Newly signed to Atlantic Records, the London-based foursome's vast potential is signalled by their debut release, download-only EP Tales From Studio Six. Highlights include Musical Chairs - borne aloft by soaring melodies and a propulsive, floor-filling backbeat - and the eponymous track Ghosts, which takes the chiming, arena-filling melancholy of Coldplay and channels it into a delicate, swooning moment of perfect pop.

Despite all still being in their mid-twenties, Ghosts have been playing together for a decade. They met as fellow pupils at school, four teenagers fired up by the melodic revolution that was Britpop. It took a while for them to find each other - drummer Johnny Harris had to be coaxed away from a woeful soft rock band ("Imagine a happier version of Hanson," he shudders today) - but by 1996 they were a tight unit, banging out Britpop covers under the dubious moniker Prodigal Sun.

"We were terrible really," laughs singer/guitarist Simon Pettigrew, who was born in Hong Kong before moving to England aged 7. "I remember one of the first gigs we played, the booing started one minute in, and it just didn't stop."

Rock stardom was still some way off: during school holidays the four friends would rehearse in a remote barn above a horse ("He seemed quite appreciative, he used to nod along," recalls Simon). There was an endless succession of disastrous singers ("One of them kept stealing from us to fund a coke habit, which became a bit of a problem"). But gradually, the band - completed by bassist Robbie Smith and keyboardist Mark Treasure - became more than a way of blowing off steam after school.

Discovering the ambient textures of Spiritualized and Boards Of Canada, they morphed into an icy electronica outfit named Polanski. Progress was slow, mainly because all four had to go their separate ways for University. But Polanski almost made it big. They released an EP, got played on Radio 1. One showcase gig in 2003 attracted nearly 100 A&R scouts - the second biggest industry turnout that year, behind Keane.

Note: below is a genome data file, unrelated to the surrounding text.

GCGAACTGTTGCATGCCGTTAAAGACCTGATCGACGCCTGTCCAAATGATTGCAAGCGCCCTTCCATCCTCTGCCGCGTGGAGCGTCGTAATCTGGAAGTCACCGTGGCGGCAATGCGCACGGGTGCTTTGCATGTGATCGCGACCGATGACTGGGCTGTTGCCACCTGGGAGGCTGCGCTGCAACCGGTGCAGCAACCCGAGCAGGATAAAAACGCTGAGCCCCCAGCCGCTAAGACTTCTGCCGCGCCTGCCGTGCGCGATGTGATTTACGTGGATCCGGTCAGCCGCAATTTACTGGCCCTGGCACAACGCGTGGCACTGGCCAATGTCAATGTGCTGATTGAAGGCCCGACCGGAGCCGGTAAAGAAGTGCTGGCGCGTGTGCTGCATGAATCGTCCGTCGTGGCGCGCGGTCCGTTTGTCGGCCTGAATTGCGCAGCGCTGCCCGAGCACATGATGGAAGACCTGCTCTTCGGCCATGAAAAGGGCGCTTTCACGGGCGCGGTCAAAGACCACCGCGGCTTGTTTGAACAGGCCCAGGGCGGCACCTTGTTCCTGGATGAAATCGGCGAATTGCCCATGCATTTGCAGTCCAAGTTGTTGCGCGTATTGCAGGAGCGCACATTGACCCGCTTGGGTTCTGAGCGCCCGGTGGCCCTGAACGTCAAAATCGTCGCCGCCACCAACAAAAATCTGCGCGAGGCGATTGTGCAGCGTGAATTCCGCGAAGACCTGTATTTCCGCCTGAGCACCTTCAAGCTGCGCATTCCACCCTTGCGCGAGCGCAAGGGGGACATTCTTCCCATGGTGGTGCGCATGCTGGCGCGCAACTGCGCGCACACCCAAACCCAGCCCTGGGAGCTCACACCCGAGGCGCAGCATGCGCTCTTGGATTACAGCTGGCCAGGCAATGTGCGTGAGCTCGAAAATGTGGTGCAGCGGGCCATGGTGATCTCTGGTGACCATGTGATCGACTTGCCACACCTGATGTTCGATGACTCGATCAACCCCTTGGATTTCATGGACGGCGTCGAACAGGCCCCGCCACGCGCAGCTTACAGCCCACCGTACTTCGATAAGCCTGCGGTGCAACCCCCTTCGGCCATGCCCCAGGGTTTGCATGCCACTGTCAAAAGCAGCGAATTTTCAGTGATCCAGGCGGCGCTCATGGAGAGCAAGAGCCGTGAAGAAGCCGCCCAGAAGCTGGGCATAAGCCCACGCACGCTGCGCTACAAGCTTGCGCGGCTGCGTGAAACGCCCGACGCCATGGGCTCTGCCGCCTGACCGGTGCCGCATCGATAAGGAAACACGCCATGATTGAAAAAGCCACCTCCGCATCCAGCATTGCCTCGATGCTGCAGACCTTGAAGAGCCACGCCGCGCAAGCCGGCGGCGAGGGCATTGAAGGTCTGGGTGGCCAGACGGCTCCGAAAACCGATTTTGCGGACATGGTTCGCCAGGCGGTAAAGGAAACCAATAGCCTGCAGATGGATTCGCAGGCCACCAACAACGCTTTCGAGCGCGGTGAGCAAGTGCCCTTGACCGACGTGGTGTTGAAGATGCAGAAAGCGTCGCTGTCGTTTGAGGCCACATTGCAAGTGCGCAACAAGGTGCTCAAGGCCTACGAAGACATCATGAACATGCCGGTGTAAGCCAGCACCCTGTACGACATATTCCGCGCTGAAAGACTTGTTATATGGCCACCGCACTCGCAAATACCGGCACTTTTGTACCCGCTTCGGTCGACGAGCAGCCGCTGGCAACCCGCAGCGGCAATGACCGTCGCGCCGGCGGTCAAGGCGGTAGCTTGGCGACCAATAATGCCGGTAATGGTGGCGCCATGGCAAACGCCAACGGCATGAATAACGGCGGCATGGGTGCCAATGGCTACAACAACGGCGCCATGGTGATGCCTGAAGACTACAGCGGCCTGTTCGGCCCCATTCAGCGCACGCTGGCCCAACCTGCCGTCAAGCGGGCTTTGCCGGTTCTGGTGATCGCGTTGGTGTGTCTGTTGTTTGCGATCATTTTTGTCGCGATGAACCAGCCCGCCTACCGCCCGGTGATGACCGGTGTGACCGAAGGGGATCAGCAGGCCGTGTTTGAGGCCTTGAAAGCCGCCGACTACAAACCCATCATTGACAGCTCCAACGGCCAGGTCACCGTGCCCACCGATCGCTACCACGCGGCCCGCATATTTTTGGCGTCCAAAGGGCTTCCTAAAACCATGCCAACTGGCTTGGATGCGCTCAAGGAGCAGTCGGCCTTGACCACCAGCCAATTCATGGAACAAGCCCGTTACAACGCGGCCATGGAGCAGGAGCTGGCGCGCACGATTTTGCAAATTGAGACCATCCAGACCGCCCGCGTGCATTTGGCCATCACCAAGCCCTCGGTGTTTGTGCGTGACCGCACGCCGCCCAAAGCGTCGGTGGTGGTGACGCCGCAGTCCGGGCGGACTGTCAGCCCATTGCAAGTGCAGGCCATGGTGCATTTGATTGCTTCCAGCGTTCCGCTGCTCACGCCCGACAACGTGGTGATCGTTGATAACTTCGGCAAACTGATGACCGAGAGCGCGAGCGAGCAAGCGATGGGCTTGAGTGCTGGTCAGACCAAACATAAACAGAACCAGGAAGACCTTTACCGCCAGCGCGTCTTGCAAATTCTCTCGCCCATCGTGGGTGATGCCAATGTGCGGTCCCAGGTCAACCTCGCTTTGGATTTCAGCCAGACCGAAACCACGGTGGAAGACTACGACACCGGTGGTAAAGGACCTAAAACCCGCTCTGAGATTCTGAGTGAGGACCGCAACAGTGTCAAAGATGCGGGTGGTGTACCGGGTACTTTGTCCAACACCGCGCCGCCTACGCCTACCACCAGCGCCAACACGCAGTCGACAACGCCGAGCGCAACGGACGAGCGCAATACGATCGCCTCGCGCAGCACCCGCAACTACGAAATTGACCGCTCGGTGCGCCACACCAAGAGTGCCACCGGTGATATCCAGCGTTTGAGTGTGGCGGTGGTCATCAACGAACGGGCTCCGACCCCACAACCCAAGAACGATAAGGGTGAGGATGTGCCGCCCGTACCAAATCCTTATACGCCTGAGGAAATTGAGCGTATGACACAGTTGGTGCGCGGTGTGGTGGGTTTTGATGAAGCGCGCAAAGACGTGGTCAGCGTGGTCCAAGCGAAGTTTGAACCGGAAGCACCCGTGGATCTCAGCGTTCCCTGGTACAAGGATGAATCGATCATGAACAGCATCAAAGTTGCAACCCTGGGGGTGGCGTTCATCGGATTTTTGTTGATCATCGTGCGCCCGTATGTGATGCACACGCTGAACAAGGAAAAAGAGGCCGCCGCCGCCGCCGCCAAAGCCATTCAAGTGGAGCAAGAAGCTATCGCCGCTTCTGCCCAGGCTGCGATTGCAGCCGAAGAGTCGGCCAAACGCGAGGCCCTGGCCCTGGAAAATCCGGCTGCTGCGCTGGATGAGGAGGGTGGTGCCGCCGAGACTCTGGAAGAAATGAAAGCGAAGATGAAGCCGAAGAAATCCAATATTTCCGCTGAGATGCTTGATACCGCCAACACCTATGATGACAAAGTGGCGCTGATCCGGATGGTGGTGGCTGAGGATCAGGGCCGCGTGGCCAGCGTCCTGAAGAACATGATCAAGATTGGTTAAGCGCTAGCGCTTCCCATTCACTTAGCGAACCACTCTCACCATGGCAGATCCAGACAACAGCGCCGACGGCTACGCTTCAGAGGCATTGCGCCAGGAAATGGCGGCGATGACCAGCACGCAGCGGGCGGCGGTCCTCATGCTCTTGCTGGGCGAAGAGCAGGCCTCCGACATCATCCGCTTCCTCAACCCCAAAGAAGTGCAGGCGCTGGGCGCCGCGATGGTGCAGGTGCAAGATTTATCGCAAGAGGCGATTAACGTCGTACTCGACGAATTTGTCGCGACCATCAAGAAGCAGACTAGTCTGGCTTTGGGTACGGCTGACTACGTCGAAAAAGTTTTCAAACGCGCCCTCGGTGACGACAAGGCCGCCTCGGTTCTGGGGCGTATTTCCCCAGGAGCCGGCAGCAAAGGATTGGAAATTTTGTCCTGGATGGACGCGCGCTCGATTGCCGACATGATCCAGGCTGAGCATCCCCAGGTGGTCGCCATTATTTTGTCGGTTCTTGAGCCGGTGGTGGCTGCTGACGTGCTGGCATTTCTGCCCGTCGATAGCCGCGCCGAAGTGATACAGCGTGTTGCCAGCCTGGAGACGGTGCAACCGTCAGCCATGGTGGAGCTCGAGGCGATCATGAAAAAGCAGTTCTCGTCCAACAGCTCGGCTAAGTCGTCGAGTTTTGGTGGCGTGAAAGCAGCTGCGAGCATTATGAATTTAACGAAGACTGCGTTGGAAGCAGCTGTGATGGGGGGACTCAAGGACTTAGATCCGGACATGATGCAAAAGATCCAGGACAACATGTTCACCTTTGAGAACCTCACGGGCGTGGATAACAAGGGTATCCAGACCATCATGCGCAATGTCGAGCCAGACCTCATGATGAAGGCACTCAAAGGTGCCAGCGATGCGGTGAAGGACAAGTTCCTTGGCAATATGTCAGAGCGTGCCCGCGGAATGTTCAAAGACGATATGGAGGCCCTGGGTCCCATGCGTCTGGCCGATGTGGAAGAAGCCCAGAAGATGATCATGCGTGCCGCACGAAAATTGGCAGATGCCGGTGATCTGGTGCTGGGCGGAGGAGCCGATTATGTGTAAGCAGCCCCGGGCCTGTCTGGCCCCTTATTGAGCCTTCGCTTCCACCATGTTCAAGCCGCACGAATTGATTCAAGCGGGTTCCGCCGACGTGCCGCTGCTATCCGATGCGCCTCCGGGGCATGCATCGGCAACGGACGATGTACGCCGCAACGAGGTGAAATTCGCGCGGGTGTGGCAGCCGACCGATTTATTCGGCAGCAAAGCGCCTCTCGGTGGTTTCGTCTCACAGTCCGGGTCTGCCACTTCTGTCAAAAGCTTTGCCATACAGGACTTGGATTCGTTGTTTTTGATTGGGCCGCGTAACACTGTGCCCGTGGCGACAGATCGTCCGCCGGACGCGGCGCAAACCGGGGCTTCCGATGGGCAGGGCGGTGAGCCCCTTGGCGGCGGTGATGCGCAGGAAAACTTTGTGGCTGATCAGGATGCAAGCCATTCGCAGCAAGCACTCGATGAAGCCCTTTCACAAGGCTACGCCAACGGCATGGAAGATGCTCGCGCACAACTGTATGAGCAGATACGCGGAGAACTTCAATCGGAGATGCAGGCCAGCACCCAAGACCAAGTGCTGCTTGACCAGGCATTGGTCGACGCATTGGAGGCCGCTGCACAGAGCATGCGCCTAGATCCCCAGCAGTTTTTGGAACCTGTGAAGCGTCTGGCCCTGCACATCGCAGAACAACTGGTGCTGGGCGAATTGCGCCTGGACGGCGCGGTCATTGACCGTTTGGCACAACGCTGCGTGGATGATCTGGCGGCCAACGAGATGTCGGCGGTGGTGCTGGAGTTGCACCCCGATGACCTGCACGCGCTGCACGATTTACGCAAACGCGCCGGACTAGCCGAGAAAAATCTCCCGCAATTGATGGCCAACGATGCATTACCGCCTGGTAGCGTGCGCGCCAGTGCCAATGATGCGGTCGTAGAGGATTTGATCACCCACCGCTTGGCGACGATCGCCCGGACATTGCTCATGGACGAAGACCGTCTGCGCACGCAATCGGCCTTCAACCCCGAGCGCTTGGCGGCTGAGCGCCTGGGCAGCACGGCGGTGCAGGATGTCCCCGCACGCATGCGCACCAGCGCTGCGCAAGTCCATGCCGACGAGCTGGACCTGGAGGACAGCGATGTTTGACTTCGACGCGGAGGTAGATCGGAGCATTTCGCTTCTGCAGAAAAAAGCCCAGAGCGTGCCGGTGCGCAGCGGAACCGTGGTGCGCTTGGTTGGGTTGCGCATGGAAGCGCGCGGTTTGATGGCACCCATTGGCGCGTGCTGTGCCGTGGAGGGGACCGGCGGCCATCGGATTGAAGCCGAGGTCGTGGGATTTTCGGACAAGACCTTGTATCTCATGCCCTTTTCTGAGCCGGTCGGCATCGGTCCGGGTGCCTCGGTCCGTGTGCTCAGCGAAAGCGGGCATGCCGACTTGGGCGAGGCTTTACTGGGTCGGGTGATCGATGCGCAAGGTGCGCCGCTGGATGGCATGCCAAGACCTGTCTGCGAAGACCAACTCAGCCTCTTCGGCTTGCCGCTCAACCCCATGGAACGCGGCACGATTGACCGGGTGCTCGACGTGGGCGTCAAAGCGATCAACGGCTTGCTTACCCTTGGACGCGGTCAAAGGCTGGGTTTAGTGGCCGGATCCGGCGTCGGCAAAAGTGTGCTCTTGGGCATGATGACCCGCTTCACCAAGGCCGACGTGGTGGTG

And then.... nothing happened. Despite all the hype and excitement, Polanski remained unsigned. Disillusioned, they filled their time with other things. Mark did a Master's Degree in Philosophy, Simon and Robbie got office admin jobs, and Johnny... well, mostly Johnny just got drunk ("He's never done a day's work in his life!" says Simon affectionately of the softly-spoken drummer).

Then came the epiphany. Frustrated by the limits of electronic music, Simon began writing songs on guitar - simple, unadorned melodies, sung from the heart. For the first time, he realised he could hold his own as a vocalist. So, when Polanski's frontman quit, Simon simply took over, taking the band in a more classic, song-based direction. Out went doomy synths. In came jangly guitars and big choruses. The band was duly renamed. Ghosts was born.

"There was just an instant feeling of, this is the way to go," explains Simon. "The real breakthrough came when we went to Sweden for two months, purely to write songs. There was nothing else to do, so we just sat and wrote, all day, every day. By the time we came back we had three of the strongest songs we've ever written."

Three months on, Ghosts have almost completed work on their debut album, due in the Spring. Before then there's a limited edition 7" single, Musical Chairs/Departure Lounge, and a residency at London's Water Rats throughout January. Plus, of course, endless tours up and down the UK and beyond. And then? Who knows. What's certain is that Ghosts won't be content until their euphoric pop songs are echoing from the very biggest stages.
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